[Trigger Warnings for discussions of rape and transphobia throughout].
Yesterday brought something of a storm on social media, with Penny Arcade’s Mike Krahulik at the center, having unleashed the furore by making a couple of transphobic comments on Twitter. The Border House Blog has an excellent summary on the events, but for the sake of completeness, I’ll reiterate:
Folk on the web had noticed that there was a synopsis for a dubious-looking panel on the upcoming PAX Australia titled “Why So Serious”?, which, as one might expect, basically boiled down to people saying, “stop taking games so seriously!” to anyone who voiced any concerns with regards to the game industry’s less-than-stellar track record when it came to bigotry. Complaints were made, and the panel slightly altered their synopsis.
It didn’t make it much better. So folk contacted Mike Krahulik about the event, and from there, things escalated to the extent that Mike posted the following tweets.
(Screenshots courtesy of the Borderhouse Blog.)
And, following that, Mike posted an email discussion between himself and Sophie Prell, a trans* woman who formerly contributed to the Penny Arcade Report; the discussion can be found here.
In a statement for GayGamer.Net, Mike described the event thus:
This morning when I got up my email and tweets were all about a panel at PAX Aus. We will have a panel that will discuss if all this social justice stuff is good for the games industry. We don’t make the panels they are submitted by the community and we try and let pretty much anyone have a space to talk.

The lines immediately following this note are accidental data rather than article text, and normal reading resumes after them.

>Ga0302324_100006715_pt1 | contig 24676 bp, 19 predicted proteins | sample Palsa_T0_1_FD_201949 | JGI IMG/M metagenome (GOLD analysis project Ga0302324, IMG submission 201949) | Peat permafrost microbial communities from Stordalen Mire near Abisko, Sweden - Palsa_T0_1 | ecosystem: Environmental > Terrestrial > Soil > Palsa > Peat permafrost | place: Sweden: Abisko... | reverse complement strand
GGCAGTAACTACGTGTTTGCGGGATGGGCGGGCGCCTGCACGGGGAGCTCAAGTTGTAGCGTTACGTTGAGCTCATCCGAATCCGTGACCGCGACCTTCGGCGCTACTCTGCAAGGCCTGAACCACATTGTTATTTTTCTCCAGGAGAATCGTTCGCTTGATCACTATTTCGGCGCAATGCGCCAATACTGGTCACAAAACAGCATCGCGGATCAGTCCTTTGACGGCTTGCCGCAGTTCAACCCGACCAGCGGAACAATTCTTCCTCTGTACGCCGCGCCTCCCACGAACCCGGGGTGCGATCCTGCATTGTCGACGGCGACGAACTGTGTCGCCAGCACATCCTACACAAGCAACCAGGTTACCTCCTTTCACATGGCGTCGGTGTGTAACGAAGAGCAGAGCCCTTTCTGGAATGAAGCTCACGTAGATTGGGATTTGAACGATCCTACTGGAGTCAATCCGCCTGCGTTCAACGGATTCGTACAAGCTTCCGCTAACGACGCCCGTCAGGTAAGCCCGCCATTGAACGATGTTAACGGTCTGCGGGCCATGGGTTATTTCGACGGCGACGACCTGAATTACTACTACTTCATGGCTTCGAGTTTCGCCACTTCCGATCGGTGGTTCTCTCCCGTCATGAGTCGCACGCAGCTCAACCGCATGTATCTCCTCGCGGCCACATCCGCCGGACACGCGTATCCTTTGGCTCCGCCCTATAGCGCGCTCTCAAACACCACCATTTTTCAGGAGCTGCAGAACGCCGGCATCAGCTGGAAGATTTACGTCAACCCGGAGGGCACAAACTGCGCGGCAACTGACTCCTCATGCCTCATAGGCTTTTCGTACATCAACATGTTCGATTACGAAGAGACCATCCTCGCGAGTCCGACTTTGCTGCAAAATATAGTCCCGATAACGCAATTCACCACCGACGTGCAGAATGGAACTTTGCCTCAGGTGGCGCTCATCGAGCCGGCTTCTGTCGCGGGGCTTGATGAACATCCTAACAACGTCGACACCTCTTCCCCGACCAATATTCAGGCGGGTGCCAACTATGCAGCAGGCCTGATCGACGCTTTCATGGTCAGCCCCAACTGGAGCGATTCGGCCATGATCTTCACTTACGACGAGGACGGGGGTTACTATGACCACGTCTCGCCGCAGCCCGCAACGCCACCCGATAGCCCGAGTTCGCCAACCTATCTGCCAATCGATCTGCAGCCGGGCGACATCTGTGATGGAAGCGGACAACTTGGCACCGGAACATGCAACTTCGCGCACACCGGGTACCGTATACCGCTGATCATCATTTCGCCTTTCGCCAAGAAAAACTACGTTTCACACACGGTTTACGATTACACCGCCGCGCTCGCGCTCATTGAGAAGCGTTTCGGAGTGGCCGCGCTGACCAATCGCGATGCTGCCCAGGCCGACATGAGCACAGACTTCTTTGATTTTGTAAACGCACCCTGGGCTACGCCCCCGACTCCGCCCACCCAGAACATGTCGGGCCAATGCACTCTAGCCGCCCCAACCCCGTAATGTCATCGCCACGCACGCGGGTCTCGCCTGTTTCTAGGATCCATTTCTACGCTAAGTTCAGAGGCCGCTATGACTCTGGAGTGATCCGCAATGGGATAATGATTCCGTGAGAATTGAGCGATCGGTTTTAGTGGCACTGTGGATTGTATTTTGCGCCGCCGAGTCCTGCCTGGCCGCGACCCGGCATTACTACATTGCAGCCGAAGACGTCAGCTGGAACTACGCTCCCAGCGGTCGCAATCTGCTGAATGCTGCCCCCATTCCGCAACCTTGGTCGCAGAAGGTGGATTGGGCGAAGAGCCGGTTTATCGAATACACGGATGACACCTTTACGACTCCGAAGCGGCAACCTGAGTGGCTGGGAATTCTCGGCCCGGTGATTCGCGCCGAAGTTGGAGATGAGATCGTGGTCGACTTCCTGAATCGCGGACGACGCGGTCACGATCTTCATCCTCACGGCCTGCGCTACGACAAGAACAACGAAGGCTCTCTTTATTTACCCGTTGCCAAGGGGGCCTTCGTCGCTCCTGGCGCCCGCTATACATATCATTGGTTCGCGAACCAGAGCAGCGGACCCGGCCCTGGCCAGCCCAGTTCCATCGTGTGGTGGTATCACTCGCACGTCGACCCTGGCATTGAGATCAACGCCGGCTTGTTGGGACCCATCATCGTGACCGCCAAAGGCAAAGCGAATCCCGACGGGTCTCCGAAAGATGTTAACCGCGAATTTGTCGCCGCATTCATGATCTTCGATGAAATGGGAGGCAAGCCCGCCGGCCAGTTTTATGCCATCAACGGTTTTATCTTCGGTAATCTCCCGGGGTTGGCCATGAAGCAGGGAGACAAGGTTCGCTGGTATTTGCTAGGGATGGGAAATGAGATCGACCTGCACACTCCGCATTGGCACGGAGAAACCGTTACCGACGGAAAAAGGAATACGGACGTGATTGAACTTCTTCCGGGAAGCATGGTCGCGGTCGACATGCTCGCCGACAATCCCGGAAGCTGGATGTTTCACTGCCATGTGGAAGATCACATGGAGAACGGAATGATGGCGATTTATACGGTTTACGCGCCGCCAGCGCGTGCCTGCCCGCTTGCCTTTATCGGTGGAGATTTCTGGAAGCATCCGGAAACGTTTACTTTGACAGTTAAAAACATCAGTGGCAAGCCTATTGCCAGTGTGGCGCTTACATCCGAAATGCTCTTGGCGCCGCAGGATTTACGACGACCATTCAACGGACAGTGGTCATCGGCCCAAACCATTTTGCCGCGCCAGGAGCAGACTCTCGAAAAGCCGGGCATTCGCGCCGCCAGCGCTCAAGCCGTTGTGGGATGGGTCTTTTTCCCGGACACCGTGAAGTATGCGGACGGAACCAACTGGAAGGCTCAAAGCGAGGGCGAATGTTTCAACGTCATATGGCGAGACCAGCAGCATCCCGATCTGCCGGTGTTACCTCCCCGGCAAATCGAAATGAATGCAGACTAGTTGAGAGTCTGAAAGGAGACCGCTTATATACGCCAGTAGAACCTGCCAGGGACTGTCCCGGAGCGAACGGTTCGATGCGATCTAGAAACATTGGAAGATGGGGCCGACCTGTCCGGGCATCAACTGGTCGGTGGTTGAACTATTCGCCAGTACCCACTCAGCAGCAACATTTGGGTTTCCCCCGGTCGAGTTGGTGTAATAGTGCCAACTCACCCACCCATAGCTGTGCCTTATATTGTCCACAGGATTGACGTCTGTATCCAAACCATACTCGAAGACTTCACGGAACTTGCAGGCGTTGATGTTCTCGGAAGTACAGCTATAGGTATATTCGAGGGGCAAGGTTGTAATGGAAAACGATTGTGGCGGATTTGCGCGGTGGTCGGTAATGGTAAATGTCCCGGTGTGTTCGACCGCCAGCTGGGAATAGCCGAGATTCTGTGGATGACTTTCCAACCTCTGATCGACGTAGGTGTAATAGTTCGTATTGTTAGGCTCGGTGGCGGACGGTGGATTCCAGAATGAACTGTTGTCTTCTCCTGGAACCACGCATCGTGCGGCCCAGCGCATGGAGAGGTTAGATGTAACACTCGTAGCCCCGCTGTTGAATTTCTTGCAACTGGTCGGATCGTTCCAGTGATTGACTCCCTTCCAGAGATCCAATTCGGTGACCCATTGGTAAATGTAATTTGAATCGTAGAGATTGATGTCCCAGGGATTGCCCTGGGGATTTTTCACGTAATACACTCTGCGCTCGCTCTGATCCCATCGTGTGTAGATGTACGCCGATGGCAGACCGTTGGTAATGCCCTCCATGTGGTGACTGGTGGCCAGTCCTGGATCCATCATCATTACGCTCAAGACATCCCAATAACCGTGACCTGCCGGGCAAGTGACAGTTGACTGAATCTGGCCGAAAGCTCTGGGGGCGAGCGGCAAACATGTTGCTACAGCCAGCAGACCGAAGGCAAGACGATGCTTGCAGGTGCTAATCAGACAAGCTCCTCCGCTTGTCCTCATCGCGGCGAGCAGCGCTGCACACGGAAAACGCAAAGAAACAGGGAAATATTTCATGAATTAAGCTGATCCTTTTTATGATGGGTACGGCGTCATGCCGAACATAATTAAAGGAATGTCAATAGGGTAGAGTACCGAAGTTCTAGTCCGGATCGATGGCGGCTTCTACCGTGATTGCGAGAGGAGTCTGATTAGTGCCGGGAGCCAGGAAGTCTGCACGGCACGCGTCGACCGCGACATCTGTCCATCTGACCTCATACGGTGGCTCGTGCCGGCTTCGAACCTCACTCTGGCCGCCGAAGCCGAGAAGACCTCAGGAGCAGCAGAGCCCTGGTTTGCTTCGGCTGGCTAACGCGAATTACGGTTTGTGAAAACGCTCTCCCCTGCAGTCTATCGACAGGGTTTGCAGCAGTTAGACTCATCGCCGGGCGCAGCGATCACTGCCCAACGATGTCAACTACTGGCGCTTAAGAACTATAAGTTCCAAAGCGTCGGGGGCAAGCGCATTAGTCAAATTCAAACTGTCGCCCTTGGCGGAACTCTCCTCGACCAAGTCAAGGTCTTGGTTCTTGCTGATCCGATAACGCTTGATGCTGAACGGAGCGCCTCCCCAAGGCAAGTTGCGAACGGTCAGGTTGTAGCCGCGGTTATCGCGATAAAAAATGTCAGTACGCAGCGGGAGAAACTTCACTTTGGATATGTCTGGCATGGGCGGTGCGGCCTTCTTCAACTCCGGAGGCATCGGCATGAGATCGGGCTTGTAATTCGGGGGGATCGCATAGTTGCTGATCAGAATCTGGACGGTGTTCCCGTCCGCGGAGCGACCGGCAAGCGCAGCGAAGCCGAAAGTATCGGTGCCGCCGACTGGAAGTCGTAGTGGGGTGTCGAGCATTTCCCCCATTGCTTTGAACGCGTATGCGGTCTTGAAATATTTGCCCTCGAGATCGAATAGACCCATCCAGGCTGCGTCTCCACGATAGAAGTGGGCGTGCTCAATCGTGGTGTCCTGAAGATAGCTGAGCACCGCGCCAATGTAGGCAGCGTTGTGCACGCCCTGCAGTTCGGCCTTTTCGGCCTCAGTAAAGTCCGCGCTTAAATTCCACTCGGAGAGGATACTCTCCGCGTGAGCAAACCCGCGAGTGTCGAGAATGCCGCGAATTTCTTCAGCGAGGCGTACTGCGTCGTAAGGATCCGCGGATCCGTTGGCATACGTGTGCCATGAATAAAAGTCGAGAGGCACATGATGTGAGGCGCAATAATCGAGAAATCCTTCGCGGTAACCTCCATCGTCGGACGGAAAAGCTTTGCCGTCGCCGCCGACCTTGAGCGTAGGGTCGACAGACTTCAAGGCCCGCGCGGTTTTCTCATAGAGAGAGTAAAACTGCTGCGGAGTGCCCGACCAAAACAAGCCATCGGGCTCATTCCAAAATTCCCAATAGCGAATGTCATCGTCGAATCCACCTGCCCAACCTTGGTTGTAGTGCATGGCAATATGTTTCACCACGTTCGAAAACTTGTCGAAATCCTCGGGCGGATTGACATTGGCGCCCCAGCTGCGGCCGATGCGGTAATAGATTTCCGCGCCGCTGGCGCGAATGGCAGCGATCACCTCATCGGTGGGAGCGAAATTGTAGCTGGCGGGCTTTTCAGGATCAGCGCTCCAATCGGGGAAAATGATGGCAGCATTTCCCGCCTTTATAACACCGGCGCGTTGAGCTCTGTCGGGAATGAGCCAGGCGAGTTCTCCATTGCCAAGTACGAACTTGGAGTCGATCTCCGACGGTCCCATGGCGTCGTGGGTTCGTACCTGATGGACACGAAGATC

So this morning I was told I was a bigot and I was giving a stage to bigots. I said no one has to go to the panel but then I was told I was cis gendered garbage and I should die.
at this point I should have stepped away from the computer and played with my kids but I didn’t. I went on the offensive and I made things worse.
I don’t dislike or fear anyone based on what they are or what they think they are. I try and be friendly to everyone I meet in person.
I honestly don’t think I am wired right for this fame stuff. I like to draw cartoons and play games that’s really all. I can’t be what all these millions of people want me to be. I’m not a role model, I didn’t even fucking go to college. I have beliefs that lots of people will hate. I have opinions that not all our fans will like. If I was just some normal dude it wouldn’t matter but the things I do and say are placed in another category. I need to be aware of that responsibility. When I feel attacked I attack back like I did as a kid. I can be an incredible asshole when I want to be. It’s like my super power. I’m very good at being mean. That’s been good for making funny comics but it’s not good when it hurts people who are already marginalized.
To be fair, I hate tons of people. But it’s never because of their sexual orientation or their gender situation or anything superficial like that. I honest to god don’t give a shit about that stuff. I only hate people because of the way they act.
So, back up, what’s the big deal here?
This isn’t the first time Mike has brushed off folk who are saying “Hey, that isn’t okay” – a particularly prominent example of this was the “Dickwolves” comic, which features a character claiming to be “raped to sleep” by the eponymous presumed canines. Many people – some of whom were themselves survivors of rape and sexual assault – said, “Hey, that’s not okay”; and the creators response was a sarcy, snarky comic strip that dismissed those folks’ complaints entirely through facile mockery, followed up shortly by kind-of-sort-of apologies – or, more accurately, a call for everyone to stop talking about it.